Please help identify assonance and consonance in the poem "When to Her Lute Corrina Sings" by Thomas Campion.

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Lori Steinbach | High School Teacher | (Level 3) Distinguished Educator

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Assonance is the repetition of vowel sounds within a line or multiple lines of poetry. In Thomas Campion's poem "When to Her Lute Corinna Sings," there are many examples of assonance. The interesting thing to remember about assonance is that similar vowel sounds can be made by different vowels or vowel combinations. For example, in the first stanza, I have bolded the short "i" sound: 

When to her lute Corinna sings,
Her voice revives the leaden strings,
And doth in highest notes appear
As any challenged echo clear;
But when she doth of mourning speak,
Ev’n with her sighs the strings do break.
 
Note that the first "e" in challenged [chal-inj] sounds the same as the "i" in strings. Th same short "i" sound is found in the second stanza in live, spring, and strings.
 
The long "i" sound is also an example of assonance in this poem, as found in the following words: 
  • revives, highest, and sighs in stanza one
  • die in stanza two
 
Notice that while several words contain the vowel "ea," there is a distinct difference between how that combination is pronounced in clear and break. Remember the most important thing is the sound of the vowels, not the appearance.
 
Keep looking and I think you will find also some examples of alliteration with a short "u" sound, among other things. 

Consonance, like alliteration, is the repetition of consonant sounds; however, consonance is the repetition of consonant sounds which are not at the beginning of words. Campion's poem is full of consonance.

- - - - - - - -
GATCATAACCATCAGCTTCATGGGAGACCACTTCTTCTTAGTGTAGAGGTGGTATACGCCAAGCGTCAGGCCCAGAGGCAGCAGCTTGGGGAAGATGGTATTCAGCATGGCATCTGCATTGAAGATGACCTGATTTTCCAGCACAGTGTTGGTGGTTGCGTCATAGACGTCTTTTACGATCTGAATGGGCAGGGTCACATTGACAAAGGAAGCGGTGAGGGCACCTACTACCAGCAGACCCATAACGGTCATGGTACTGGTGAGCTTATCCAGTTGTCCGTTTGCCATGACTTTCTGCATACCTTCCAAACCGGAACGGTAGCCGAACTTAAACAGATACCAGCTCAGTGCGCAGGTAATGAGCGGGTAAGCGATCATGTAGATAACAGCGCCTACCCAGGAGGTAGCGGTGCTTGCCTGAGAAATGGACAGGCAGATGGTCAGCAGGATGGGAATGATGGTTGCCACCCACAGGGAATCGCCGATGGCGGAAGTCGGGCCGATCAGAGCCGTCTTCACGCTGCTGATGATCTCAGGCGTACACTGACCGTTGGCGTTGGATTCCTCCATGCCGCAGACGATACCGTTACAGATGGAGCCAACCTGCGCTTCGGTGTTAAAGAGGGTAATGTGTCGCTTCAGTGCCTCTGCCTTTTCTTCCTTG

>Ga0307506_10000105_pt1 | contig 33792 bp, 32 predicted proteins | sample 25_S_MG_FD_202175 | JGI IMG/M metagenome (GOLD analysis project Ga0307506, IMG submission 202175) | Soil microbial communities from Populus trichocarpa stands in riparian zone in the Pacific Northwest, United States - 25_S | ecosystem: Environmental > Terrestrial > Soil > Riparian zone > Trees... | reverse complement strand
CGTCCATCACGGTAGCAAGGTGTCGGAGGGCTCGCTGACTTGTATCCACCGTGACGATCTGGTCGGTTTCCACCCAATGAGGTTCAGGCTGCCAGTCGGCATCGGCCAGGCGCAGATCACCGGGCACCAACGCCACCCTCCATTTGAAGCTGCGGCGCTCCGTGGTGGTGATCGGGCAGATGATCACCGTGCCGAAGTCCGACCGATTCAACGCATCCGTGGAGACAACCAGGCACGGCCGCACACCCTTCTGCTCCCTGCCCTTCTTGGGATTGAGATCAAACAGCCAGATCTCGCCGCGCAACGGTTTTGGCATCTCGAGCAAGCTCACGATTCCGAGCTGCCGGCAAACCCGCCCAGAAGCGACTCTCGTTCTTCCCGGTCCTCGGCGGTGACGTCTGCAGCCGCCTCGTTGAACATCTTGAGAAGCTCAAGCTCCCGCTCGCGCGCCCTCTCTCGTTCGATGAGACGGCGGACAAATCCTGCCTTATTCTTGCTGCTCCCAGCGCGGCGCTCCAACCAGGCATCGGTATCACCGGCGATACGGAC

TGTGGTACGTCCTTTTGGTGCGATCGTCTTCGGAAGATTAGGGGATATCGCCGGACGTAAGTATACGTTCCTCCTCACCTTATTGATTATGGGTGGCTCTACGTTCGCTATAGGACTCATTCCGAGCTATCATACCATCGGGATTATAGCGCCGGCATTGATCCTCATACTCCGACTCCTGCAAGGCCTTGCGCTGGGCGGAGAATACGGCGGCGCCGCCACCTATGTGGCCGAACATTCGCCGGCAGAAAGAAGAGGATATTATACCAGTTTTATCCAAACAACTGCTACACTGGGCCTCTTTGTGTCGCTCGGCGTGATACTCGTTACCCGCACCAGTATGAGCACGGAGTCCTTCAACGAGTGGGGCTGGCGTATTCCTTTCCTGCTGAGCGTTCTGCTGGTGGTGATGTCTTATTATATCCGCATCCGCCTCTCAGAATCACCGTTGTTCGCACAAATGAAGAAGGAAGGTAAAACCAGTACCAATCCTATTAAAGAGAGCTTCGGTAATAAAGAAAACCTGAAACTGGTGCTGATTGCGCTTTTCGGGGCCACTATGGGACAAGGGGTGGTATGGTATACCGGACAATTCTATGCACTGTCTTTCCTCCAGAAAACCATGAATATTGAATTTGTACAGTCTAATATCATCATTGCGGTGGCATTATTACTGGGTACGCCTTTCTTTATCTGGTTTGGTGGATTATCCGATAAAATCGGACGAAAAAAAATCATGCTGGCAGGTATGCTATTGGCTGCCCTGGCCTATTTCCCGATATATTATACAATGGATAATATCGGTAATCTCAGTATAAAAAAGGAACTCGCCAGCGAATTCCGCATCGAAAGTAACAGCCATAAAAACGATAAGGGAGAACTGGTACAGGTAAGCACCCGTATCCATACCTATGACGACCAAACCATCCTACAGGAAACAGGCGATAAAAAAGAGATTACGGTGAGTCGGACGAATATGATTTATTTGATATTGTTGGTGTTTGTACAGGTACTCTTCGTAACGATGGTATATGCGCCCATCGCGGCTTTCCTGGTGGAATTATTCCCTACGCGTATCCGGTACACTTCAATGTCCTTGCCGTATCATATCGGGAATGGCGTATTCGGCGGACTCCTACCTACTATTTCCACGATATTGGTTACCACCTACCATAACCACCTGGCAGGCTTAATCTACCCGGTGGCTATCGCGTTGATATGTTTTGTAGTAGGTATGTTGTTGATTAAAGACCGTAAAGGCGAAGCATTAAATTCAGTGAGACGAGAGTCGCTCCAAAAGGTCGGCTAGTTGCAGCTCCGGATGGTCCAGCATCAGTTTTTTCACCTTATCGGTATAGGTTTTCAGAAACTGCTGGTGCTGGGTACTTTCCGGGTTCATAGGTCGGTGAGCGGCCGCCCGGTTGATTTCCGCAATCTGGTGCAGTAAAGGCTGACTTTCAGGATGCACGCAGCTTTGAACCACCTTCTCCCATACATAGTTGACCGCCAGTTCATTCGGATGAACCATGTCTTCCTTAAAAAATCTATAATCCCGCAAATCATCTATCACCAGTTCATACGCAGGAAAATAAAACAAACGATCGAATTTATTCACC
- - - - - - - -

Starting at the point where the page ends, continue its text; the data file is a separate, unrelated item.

First of all, the poem is written in pairs of rhyming lines, so every pair ends in consonance. In addition, note the consonance for the following sounds:

  • the -ngs sound in sings and strings (3X)
  • the similar -ng sound in sing, spring, and mourning
  • the -r in appear and clear, her, pleasure, sorrow
  • the -k in speak (2X) and break (2X)
  • the -th in doth (5x), with
In addition to these examples of ending consonance, you can hear the -n sound several times in the poem [I added the bold print]:
 
When to her lute Corinna sings,
Her voice revives the leaden strings,
And doth in highest notes appear
As any challenged echo clear;
But when she doth of mourning speak,
Ev’n with her sighs the strings do break.
 
And as her lute doth live or die,
Let by her passion, so must I:
For when of pleasure she doth sing,
My thoughts enjoy a sudden spring,
But if she doth of sorrow speak,
Ev’n from my heart the strings do break.
 
Keep looking and I'm confident you will see several more examples of consonance, such as the -s sound. 
Sources:

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